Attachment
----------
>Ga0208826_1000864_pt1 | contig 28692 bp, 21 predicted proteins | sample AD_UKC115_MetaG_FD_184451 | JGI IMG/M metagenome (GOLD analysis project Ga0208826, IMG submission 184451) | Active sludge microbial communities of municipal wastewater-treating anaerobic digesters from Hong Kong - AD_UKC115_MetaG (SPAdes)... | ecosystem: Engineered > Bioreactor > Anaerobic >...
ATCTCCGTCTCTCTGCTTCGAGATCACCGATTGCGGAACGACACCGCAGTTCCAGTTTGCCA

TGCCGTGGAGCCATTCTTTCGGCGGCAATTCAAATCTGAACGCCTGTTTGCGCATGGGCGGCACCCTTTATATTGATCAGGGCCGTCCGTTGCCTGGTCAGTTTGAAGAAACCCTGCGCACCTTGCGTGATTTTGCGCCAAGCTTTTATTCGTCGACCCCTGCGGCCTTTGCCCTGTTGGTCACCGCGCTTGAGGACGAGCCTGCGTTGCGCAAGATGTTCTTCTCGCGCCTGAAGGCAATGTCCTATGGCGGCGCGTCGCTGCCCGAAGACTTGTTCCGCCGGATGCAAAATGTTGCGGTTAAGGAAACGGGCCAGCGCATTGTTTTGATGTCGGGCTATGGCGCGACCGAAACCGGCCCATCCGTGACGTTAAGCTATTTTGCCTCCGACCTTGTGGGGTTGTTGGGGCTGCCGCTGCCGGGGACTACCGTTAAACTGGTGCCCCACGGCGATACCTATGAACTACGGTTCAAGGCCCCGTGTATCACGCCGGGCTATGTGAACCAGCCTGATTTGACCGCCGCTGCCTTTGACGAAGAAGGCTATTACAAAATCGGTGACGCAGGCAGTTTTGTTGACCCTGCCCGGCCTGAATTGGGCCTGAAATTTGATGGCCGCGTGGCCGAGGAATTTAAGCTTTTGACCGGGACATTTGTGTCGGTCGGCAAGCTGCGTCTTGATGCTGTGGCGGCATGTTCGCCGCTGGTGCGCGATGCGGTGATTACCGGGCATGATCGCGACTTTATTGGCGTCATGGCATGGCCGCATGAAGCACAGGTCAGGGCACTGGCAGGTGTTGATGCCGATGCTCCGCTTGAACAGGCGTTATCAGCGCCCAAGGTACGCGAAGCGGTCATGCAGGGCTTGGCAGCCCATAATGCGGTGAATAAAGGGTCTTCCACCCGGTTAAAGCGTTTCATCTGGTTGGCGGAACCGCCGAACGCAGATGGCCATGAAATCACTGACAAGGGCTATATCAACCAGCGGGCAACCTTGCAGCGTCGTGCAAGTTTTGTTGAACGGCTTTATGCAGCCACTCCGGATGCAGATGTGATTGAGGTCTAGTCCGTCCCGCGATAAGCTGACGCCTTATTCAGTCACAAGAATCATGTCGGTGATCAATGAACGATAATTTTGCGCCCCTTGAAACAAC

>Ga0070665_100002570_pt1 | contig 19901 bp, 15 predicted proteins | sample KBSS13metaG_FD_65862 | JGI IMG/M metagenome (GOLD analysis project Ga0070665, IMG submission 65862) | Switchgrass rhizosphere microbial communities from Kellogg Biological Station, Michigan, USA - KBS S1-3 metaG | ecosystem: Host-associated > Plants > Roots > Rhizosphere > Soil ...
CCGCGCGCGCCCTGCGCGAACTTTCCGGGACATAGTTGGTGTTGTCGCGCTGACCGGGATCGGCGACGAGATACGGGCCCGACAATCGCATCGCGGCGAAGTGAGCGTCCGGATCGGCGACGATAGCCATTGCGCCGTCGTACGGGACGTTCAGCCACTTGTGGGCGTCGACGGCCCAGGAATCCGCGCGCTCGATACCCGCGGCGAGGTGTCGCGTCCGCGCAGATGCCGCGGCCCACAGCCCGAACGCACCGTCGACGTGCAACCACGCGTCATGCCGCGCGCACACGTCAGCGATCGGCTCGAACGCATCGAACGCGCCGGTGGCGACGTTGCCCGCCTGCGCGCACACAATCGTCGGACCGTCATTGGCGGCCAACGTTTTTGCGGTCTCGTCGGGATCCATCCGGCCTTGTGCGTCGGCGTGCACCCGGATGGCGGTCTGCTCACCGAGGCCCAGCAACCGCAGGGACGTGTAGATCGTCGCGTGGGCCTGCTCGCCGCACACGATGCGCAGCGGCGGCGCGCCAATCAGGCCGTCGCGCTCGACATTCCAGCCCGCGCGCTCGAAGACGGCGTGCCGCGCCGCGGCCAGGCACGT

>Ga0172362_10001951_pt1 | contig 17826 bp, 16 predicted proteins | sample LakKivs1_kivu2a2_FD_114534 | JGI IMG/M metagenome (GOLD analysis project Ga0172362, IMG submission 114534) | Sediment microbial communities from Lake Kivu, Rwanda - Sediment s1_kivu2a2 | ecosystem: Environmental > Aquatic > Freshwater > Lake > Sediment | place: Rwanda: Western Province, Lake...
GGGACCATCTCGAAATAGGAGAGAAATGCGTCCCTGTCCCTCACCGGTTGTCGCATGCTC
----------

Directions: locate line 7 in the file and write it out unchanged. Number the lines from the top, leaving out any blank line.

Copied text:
GGGACCATCTCGAAATAGGAGAGAAATGCGTCCCTGTCCCTCACCGGTTGTCGCATGCTC